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Colgate eyes personal care biz
Arti Sharma |
September 06, 2003
In the first week of August, the cafeteria in the Mumbai headquarters of Colgate Palmolive India, the Rs 1,056.9 crore (Rs 10.569 billion) FMCG company, was decked up to resemble an aroma therapy clinic with brass pots sporting fragrant candles, fresh, floating flowers and the works.
Next to each of the displays was a card that encouraged employees to unleash flower power.
The next day about 150 employees were put into teams to play games involving jigsaw puzzles made of artpulls and promotional material. This was followed by a self-evaluation stress test via the company's intranet.
Later, to add colour to these in-house activities, a purple flower greeted each employee at his/her desk with a tag reading "Welcome to Anti-Stress Day".
Why was the company creating a hoopla around anti-stress? The purpose was a familiarisation activity for employees centered around a new launch.
After three years of battling it out in the oral care market to protect its market share from regional competitors like Anchor and multinationals like the Rs 10,000 crore (Rs 100 billion) Hindustan Lever, Colgate Palmolive is finally shifting focus to its lesser child -- the personal care segment.
In order to gain in the segment the company has rolled out a soap, shower gel and liquid hand wash range from its global product basket called the Palmolive Aromatherapy range.
The move is a clear sign that the company is looking at growth through other avenues. In the last three years, the Rs 2,000-crore (Rs 20 billion) oral care segment has seen no growth whatsoever.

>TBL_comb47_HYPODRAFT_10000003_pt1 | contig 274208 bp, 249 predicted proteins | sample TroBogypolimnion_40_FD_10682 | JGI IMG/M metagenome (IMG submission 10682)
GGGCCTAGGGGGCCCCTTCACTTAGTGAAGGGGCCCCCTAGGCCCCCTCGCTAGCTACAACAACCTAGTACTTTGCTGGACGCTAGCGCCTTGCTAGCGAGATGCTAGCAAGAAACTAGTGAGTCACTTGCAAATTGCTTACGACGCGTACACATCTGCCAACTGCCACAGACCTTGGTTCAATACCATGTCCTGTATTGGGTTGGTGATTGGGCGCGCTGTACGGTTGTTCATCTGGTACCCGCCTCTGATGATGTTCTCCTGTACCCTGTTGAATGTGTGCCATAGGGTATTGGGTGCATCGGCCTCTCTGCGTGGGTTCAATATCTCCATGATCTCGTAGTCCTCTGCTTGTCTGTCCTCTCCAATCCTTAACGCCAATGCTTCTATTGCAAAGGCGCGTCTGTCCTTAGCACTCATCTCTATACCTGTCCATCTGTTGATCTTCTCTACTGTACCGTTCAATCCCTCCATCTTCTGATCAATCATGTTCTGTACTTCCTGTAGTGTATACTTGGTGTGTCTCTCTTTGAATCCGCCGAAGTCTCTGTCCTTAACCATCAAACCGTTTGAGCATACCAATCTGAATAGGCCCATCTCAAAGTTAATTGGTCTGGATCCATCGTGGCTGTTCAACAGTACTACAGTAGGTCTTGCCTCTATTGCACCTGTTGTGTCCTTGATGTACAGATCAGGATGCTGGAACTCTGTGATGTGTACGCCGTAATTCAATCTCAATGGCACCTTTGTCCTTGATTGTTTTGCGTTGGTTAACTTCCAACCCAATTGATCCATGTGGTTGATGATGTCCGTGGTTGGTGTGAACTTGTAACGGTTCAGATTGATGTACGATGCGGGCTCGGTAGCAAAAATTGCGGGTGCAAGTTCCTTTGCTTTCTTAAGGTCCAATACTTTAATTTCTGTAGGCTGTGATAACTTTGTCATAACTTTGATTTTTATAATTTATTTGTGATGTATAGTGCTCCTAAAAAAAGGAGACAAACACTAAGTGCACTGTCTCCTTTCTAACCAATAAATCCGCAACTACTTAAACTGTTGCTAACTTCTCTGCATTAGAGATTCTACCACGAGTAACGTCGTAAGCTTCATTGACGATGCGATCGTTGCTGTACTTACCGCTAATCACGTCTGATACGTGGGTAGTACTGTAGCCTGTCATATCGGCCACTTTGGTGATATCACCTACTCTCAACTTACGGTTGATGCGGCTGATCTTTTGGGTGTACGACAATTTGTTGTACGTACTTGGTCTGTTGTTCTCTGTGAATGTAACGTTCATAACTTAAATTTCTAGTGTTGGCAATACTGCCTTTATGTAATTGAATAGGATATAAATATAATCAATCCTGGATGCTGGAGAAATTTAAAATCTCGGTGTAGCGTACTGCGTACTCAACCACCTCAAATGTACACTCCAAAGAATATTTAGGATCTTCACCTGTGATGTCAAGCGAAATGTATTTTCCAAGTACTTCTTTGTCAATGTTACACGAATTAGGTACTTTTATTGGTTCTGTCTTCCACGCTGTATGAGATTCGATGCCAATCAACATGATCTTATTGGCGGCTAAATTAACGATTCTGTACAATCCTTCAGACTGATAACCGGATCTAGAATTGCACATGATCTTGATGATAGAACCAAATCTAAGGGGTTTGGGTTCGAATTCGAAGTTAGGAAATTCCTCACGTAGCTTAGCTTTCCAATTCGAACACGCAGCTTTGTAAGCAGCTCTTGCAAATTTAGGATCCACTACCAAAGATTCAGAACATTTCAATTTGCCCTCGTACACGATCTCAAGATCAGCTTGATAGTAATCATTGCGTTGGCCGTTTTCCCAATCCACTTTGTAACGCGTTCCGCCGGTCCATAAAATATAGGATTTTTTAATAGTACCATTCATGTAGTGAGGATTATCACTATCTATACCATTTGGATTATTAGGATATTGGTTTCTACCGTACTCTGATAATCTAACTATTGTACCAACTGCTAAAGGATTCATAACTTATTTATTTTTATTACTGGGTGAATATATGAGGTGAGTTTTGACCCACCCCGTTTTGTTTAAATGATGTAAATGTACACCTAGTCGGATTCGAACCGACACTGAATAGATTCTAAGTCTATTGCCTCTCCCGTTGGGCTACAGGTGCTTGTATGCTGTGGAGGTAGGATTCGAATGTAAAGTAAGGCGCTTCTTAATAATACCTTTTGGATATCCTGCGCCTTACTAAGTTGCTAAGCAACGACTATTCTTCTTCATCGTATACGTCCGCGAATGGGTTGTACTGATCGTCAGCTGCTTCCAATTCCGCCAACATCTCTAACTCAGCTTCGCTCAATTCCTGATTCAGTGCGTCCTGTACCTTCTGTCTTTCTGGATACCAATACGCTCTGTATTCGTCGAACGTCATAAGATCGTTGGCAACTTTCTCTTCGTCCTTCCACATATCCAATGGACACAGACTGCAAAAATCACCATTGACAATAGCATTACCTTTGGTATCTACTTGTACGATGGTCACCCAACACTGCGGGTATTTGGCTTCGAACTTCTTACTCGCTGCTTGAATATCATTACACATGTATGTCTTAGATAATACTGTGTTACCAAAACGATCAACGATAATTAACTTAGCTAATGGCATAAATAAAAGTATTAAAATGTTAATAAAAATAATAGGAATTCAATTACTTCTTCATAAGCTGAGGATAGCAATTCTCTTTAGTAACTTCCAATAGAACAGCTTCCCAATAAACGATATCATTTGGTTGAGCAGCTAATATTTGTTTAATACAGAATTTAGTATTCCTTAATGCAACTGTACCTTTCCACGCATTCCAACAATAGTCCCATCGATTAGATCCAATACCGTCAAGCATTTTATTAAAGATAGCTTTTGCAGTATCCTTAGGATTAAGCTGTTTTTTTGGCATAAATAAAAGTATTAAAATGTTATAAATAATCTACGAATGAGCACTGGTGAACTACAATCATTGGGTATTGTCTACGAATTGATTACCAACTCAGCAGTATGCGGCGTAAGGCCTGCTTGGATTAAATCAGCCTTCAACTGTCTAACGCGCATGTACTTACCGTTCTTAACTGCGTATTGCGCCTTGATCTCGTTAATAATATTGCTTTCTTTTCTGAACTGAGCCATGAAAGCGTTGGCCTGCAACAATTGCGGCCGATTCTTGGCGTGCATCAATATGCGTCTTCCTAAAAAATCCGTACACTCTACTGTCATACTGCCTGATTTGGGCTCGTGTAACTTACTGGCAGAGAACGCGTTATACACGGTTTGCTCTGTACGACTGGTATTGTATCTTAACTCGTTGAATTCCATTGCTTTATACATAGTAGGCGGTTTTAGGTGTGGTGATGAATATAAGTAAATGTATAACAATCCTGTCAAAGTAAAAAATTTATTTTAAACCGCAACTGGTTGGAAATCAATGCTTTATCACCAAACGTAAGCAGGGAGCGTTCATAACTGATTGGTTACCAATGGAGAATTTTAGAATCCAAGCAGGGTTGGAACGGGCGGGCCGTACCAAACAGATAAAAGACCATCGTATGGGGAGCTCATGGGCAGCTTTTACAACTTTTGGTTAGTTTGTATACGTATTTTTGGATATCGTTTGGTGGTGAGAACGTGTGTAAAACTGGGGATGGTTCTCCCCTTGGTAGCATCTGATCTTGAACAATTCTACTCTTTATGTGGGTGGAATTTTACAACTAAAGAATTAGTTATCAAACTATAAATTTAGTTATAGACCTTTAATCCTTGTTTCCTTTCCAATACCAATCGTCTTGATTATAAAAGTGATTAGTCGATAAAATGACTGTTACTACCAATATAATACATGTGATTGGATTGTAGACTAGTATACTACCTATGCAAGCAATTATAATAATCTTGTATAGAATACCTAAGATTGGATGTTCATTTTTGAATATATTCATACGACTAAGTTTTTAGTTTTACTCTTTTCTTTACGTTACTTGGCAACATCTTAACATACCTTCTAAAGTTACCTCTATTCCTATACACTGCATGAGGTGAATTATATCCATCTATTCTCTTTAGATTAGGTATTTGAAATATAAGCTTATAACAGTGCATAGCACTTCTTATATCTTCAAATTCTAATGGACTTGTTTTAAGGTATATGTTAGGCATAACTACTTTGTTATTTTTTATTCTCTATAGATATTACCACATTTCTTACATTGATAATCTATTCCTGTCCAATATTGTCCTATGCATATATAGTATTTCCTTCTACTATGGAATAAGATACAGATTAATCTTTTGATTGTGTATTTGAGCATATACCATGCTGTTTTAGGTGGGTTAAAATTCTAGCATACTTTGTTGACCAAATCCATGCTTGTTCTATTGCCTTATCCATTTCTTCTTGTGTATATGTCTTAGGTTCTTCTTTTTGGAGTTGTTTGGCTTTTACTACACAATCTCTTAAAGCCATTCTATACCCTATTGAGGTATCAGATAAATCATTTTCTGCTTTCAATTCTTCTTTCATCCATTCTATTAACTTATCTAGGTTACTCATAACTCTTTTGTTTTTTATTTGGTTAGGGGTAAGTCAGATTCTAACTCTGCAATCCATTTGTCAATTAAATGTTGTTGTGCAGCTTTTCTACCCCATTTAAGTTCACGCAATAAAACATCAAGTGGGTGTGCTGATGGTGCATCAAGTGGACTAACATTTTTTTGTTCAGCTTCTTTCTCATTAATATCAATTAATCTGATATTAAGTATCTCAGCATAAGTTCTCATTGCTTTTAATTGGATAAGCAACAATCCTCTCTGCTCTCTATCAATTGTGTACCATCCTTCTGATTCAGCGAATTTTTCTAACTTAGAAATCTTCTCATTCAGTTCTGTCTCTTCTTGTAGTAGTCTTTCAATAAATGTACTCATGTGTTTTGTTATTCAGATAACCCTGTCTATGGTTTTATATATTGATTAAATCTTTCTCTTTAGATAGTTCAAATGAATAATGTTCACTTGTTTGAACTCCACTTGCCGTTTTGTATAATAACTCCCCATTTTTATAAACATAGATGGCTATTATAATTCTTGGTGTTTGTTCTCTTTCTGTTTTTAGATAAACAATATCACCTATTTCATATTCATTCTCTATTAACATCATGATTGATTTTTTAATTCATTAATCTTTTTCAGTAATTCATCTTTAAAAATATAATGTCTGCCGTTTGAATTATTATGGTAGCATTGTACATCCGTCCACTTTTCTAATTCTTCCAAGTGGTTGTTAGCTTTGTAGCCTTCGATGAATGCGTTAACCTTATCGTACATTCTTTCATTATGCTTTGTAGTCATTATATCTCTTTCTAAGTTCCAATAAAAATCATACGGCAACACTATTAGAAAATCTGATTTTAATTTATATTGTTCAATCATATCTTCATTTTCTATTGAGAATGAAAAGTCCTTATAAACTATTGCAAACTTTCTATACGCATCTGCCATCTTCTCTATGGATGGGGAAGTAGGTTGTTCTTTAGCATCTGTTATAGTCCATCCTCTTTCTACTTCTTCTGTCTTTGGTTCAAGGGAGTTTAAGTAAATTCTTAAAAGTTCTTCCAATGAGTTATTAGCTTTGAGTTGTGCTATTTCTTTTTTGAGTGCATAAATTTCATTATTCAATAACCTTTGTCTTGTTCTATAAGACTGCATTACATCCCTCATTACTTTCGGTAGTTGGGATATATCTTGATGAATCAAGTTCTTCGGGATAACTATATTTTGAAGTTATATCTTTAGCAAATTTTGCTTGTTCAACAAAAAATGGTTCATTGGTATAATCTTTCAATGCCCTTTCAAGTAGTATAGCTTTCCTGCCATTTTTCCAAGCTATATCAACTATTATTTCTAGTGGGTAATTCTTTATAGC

Currently the oral care category contributes 93 per cent to the Indian subsidiary's turnover while the personal care segment accounts for a mere 7 per cent.
"Personal care was definitely not a focus area earlier but it is now," says Vikram Kaushik, executive vice president, marketing, Colgate Palmolive.
Globally, the $9.3 billion US parent derives as much as 24 per cent of its revenue from the personal care segment.
Says a Mumbai-based FMCG analyst, "The Indian company has been extremely lax in managing the personal care portfolio."
With this launch, which covers 23 metros and mini-metros, Colgate is hoping that it will be able to up the contribution to turnover from the personal care segment significantly in the next three to five years.
Analysts tracking the sector say that apart from the stagnation in the oral care market, there are other reasons for the shift.
"Value realisations have dwindled due to low offtake, downtrading, realigning of prices and the emergence of cheaper options by regional players," says Nikhil Vora, senior vice president, research, at Mumbai-based broking firm ASK Raymond James.
The company indulged in a value pricing game, cutting prices 17 per cent in toothpastes, which is why it was able to achieve a 27.1 per cent growth in net profit of Rs 88.7 crore (Rs 887 million) over the previous year even as sales in the oral care category actually fell 7.75 per cent over the last year.
At the same time, sales in the personal care segment declined 29 per cent. Of the 24 new launches and relaunches since 2000, 17 were in the oral care category.
Roughly 70 per cent of the ad spend in the last three years has been on oral care products.
Due to these factors and HLL's process of realigning its oral care business, Colgate managed to retain its value and volume market shares.